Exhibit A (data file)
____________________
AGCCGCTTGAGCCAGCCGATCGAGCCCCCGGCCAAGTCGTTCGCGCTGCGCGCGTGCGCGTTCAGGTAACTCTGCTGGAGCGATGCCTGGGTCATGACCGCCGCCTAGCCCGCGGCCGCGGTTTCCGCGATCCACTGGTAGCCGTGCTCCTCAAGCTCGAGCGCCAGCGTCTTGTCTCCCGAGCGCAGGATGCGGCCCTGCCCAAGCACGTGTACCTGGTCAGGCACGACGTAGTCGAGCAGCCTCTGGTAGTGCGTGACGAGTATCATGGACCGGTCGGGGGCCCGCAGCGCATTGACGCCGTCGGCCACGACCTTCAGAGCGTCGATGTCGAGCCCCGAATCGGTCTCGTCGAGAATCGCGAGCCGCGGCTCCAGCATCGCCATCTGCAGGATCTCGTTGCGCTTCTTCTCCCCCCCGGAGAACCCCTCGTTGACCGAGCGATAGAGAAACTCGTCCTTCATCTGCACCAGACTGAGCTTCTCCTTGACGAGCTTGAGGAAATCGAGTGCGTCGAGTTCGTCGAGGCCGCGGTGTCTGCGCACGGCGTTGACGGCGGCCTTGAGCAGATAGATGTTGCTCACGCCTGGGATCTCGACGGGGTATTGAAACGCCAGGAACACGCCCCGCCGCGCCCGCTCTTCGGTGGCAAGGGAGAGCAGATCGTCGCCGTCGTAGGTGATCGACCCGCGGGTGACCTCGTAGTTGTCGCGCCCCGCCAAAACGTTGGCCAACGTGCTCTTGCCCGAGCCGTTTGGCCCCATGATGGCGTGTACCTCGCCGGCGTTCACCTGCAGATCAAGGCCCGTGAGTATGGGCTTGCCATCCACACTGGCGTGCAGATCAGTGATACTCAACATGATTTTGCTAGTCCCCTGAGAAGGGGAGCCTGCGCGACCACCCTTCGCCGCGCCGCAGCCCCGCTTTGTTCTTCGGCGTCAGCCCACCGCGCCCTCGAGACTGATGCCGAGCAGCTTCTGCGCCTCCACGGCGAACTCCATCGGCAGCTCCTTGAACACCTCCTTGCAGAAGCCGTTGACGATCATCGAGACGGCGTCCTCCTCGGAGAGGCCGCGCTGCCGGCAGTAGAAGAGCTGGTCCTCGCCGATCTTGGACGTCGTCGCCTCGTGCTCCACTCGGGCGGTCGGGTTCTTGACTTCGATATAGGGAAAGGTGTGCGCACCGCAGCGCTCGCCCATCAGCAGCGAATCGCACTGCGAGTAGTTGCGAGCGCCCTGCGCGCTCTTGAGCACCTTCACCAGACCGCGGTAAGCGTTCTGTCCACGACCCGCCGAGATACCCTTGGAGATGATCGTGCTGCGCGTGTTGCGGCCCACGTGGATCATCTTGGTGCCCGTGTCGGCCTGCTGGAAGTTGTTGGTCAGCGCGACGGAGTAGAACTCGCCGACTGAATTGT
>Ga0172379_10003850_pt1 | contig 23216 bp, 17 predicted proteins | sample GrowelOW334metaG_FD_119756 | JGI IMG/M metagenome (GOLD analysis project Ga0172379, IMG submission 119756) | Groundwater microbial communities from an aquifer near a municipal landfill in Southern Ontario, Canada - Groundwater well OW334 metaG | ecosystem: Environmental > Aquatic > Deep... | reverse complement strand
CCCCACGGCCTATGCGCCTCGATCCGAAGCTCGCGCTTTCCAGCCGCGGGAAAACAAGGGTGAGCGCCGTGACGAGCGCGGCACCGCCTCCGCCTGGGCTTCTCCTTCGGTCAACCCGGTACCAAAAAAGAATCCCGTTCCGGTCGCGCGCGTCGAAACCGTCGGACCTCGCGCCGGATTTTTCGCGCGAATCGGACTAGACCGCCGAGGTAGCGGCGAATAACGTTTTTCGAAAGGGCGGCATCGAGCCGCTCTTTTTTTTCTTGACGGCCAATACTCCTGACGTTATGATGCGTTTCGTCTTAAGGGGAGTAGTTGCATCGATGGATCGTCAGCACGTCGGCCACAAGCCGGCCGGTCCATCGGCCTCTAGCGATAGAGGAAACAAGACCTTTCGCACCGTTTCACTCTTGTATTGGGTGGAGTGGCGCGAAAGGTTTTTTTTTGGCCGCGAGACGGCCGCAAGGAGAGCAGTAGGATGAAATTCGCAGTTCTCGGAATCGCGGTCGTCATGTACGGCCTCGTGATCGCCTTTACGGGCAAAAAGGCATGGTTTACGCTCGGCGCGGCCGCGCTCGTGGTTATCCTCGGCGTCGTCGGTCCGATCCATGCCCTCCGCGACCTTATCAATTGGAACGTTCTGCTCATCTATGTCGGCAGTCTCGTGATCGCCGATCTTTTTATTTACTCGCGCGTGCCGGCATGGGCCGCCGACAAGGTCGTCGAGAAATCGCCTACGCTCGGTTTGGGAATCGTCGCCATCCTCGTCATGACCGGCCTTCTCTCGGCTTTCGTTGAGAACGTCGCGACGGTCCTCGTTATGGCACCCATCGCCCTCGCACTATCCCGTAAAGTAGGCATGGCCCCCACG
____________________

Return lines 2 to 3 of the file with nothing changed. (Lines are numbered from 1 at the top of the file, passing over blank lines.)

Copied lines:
>Ga0172379_10003850_pt1 | contig 23216 bp, 17 predicted proteins | sample GrowelOW334metaG_FD_119756 | JGI IMG/M metagenome (GOLD analysis project Ga0172379, IMG submission 119756) | Groundwater microbial communities from an aquifer near a municipal landfill in Southern Ontario, Canada - Groundwater well OW334 metaG | ecosystem: Environmental > Aquatic > Deep... | reverse complement strand
CCCCACGGCCTATGCGCCTCGATCCGAAGCTCGCGCTTTCCAGCCGCGGGAAAACAAGGGTGAGCGCCGTGACGAGCGCGGCACCGCCTCCGCCTGGGCTTCTCCTTCGGTCAACCCGGTACCAAAAAAGAATCCCGTTCCGGTCGCGCGCGTCGAAACCGTCGGACCTCGCGCCGGATTTTTCGCGCGAATCGGACTAGACCGCCGAGGTAGCGGCGAATAACGTTTTTCGAAAGGGCGGCATCGAGCCGCTCTTTTTTTTCTTGACGGCCAATACTCCTGACGTTATGATGCGTTTCGTCTTAAGGGGAGTAGTTGCATCGATGGATCGTCAGCACGTCGGCCACAAGCCGGCCGGTCCATCGGCCTCTAGCGATAGAGGAAACAAGACCTTTCGCACCGTTTCACTCTTGTATTGGGTGGAGTGGCGCGAAAGGTTTTTTTTTGGCCGCGAGACGGCCGCAAGGAGAGCAGTAGGATGAAATTCGCAGTTCTCGGAATCGCGGTCGTCATGTACGGCCTCGTGATCGCCTTTACGGGCAAAAAGGCATGGTTTACGCTCGGCGCGGCCGCGCTCGTGGTTATCCTCGGCGTCGTCGGTCCGATCCATGCCCTCCGCGACCTTATCAATTGGAACGTTCTGCTCATCTATGTCGGCAGTCTCGTGATCGCCGATCTTTTTATTTACTCGCGCGTGCCGGCATGGGCCGCCGACAAGGTCGTCGAGAAATCGCCTACGCTCGGTTTGGGAATCGTCGCCATCCTCGTCATGACCGGCCTTCTCTCGGCTTTCGTTGAGAACGTCGCGACGGTCCTCGTTATGGCACCCATCGCCCTCGCACTATCCCGTAAAGTAGGCATGGCCCCCACG